A Biography of Beverly Blackburn and a History of the JFK Rec Center in North Omaha

The John F. Kennedy Recreation Center, also called the Blackburn Recreation Center after its founding owner Beverly Wead Blackburn Jones, was located at 4514 North 24th Street between 1965 and 1970. Mrs. Jones began her work with youth when she was 17 at the Kellom Community Center, and became the director in 1957 at the age of 20. In […]

A History of the Case of Rice and Poindexter in North Omaha

Omaha, Nebraska, was founded on white supremacy. Since then, both formal and informal forces throughout the city have worked continuously to impose, maintain and expand white supremacy throughout the city, state and nation. The stories of Mondo we Langa and Ed Poindexter are examples of what that looks like. Understood in the context of North Omaha history, it is easy to see they aren’t the only examples; however, they are among the most powerful.

A History of Early 20th Century Crime Bosses in North Omaha

In a time of mobland gangsters, illegal booze, dirty gambling halls and open prostitution, several African Americans rose high enough in Omaha’s criminal underworld to become the crime lords of North Omaha.

A History of the 24th and Lake Historic District in North Omaha

North Omaha is screaming full of history, and the new 24th and Lake Historic District is a tremendous example of how that’s so. After its first developments in the 1870s, this intersection evolved to become a hotbed of the African American community; as well as the heart of the Jewish community; a farm supply area; and much, much more. In 2016, 38 buildings were included in a new listing on the National Register of Historic Places. This article is an introduction to the powerful, poignant past of a large jewel in North Omaha’s historical crown.

A History of Mob Violence in Omaha

Mobs have terrorized Omaha since the city was founded in 1854. Defined as “the use of violence and intimidation in the pursuit of political aims,” terrorism was been the weapon of Omaha’s mobs from the beginning. Early on, they were seemingly concerned with horse thieves, claim jumping and break-ins. In more recent times, mobs attacked people in Omaha because of their race and ethnicities. 50 years ago, mobs lashed out at businesses. Notably, there haven’t been any mob terror trials, monuments, or other acknowledgments of the acts of the masses in Omaha throughout its 160+ years of existence.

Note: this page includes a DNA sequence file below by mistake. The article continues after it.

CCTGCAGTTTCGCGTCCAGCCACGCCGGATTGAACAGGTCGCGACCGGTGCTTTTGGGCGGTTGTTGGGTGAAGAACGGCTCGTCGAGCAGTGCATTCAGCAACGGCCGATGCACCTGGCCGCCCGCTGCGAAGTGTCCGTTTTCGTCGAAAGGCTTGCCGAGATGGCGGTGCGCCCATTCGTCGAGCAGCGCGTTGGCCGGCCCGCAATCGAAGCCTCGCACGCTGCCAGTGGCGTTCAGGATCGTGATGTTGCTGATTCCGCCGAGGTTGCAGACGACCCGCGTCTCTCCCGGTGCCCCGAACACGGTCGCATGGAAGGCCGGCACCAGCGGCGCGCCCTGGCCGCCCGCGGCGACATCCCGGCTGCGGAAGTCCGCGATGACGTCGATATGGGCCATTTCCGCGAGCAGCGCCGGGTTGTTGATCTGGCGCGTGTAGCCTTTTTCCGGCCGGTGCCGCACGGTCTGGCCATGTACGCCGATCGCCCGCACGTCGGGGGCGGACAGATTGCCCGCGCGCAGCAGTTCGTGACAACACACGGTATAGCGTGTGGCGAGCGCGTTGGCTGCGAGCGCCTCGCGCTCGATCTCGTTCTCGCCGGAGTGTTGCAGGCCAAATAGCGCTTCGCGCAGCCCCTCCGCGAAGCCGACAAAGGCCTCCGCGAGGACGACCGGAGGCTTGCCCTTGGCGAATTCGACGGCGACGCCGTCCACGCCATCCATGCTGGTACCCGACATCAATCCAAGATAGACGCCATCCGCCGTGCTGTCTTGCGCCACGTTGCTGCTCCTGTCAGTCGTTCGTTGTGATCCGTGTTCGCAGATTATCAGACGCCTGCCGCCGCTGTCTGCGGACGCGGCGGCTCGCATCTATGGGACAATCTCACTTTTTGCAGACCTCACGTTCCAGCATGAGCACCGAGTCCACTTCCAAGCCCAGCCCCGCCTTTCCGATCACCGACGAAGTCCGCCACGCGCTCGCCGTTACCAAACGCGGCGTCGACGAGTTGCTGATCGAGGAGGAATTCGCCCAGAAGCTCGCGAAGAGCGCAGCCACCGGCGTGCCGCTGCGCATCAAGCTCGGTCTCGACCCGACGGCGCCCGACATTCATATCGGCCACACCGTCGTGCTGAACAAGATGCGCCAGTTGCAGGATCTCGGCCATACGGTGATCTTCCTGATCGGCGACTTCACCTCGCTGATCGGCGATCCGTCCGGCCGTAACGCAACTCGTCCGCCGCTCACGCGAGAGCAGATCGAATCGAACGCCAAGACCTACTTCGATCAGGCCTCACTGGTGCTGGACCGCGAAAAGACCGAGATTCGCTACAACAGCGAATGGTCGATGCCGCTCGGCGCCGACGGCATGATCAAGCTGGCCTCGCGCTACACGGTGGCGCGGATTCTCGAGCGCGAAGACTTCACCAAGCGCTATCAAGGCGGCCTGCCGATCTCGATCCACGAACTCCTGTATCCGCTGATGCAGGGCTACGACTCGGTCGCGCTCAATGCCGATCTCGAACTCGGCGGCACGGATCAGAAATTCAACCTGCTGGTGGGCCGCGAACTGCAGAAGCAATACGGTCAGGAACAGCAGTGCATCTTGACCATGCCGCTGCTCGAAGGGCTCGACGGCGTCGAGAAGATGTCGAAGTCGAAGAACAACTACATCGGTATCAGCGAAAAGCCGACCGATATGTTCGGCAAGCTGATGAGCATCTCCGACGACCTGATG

The History of An Unsolved Murder in North Omaha

Adam’s note: I’m a little hesitant to share this story, but I’m going to. Bad things happen in communities, and this story is part of North Omaha’s history. I’ve removed family names out of respect for the families involved. In September 1909, an 11-year-old African American boy named Othello was murdered in North Omaha. In […]

A History of Lead Poisoning in North Omaha

For more than 15 years, the Environmental Protection Agency has been fighting lead poisoning in North Omaha as part of a citywide environmental cleanup focused on the 27-square-miles east of 72nd Street.

A History of the Execution of Cyrus Tator in North Omaha

Since before the Nebraska Territory was founded in 1854, executions including lynchings, shootings and hangings happened in Omaha. The Omaha Claim Club, established by the city’s founders, used intimidation, threats, and drownings in order to enforce their homesteading over anyone who tried to disagree with them. In 1860, the US Supreme Court made their actions […]

A History of the Near North Side Neighborhood in North Omaha

As far as I’m concerned, the history of Omaha’s Near North Side neighborhood is the richest in all of Omaha. It has been home to working class families, poor people, and the wealthy; northern Europeans, African Americans, and eastern Europeans; Lutherans and Catholics, Jews and Black Muslims; slums, family homes, and mansions; looked like a pioneer town, had country gentleman farms, been a suburb, and had slums; professional offices, warehouses, manufacturing plants, local storefronts, printing presses, training centers, supermarkets and pop-up shops; giant churches and synagogues, and tiny storefront temples and more. So much has happened here, and clearly its story is still being written…

A History of the June 1969 Riot in North Omaha

While African Americans have known about police racism for more than a century, white people across the US are beginning to acknowledge the effects of legalized harassment, white privilege, systematic discrimination, the school-to-prison pipeline and other forms of white supremacy that constantly plunder communities and the entire nation of its potential, power and purpose. With a vibrant, vital, and obvious story, Vivian Strong must be remembered today.

A History of Redlining in Omaha

The history of North Omaha includes redlining starting during the 1920s, and being made illegal in the 1960s. This article explores that history, including the context in which it happened and some of the outcomes.

A History of the North Omaha Riots

Because of when the riots happened and what they did, there are scars on North O that that haven’t healed almost 50 years later. Here’s a history of what happened.